A fundraiser for the Friends of Ted Ensley Gardens
Sunday, September 19, 2010
1:00 p.m. - 3:00 p.m.
Garden House at Lake Shawnee, 37th & West Edge Rd.
(Refreshments served)


In June, SouthWind Gallery invited 35 artists to participate in a one-day plein air painting competition at the beautiful Ensley Gardens at Lake Shawnee. Shown is a photo of me (taken by Dylan Clemmons) painting my "Ensley Echinachea" pieces near a fantastic collection of purple coneflowers in Ensley Gardens.

The paint-out is part of a fundraising event organized by the Friends of Ted Ensley Gardens. The public is invited to attend the juried art exhibit and sale on Sunday, September 19, 2010, from 1:00 p.m. - 3:00 p.m., at the Garden House at Lake Shawnee, 37th & West Edge Road. Jurors for the art competition are Gary Blitsch and Sharon Hotchkiss of SouthWind Gallery.

The World Class Ensley Gardens would not be possible without the public and private partnership created between Friends of the Ted Ensley Gardens and Shawnee County Parks & Recreation. All proceeds from the art sale will be used to support local artists and to ensure that the Ted Ensley Gardens remain "World Class Gardens" for all to enjoy. *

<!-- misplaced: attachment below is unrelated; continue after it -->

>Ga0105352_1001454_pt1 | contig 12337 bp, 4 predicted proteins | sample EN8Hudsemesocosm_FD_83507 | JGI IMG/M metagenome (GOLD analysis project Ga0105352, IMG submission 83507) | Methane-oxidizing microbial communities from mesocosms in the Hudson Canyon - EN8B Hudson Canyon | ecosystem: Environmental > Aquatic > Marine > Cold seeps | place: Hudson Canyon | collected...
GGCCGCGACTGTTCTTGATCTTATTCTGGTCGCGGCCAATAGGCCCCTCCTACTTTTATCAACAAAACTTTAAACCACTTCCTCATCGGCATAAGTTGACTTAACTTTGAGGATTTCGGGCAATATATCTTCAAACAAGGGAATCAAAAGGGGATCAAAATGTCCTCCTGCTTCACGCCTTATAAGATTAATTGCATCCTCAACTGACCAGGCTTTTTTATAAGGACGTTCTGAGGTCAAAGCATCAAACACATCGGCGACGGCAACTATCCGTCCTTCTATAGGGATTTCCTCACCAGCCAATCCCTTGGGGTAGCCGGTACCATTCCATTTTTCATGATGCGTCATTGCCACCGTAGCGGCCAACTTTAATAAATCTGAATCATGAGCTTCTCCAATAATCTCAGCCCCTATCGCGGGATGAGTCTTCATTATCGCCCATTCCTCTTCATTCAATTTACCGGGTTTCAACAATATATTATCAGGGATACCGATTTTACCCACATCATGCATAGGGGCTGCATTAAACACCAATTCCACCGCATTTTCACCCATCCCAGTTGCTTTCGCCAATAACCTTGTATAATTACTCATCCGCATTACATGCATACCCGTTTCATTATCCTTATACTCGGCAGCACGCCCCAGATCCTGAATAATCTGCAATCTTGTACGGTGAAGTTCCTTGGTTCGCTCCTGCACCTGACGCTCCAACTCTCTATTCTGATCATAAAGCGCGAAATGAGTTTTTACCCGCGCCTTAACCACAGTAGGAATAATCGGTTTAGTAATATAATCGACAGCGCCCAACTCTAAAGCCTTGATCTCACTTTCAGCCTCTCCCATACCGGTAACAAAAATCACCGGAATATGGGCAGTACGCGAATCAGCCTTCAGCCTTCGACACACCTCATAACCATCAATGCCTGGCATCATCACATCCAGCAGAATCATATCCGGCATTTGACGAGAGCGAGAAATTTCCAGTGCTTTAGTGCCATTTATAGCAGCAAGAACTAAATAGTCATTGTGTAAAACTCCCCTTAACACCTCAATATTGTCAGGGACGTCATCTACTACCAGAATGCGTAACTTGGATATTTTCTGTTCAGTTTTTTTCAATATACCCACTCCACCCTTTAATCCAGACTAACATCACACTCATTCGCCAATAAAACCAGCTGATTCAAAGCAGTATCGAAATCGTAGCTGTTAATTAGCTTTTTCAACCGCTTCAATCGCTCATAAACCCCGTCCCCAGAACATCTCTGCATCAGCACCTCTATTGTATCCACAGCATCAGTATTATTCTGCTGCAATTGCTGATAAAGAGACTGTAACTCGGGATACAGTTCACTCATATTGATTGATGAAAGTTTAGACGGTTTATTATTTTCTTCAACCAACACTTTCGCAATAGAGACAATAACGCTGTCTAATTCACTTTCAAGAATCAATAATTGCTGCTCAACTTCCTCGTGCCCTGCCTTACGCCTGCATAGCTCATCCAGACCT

View additional artwork online at SouthWind Gallery: www.SouthWindArtGallery.com.

To learn more about the Friends of Ensley Gardens or to volunteer, contact Shawnee County Parks and Recreation at 267-1156.  

*Sales Proceeds: Participating Artists will receive 60 percent and Friends of Ensley Gardens will receive 40 percent.  

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Tulips and Daffodils found a home


My Facebook posts led to my most recent paintings, "Daffodils - Signs of Spring" and "Easter Tulips" to find a home tonight. As with many art buyers there is a story. Identical twin grand-daughters, one who loves daffodils and the other who loves tulips inspired the purchase of these two paintings. Grandma wanted something unique and beautiful in her house that reflected her beloved girls. I love this story, it is art sold for exactly the way art should be acquired and is the exact reason why I paint. There is not a better complement than to find that your work makes a connection and for it to bring a lifetime of joy and memories for another person. Thank you Jeanie!

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Daffodils Signs of Spring


10"x8" Oil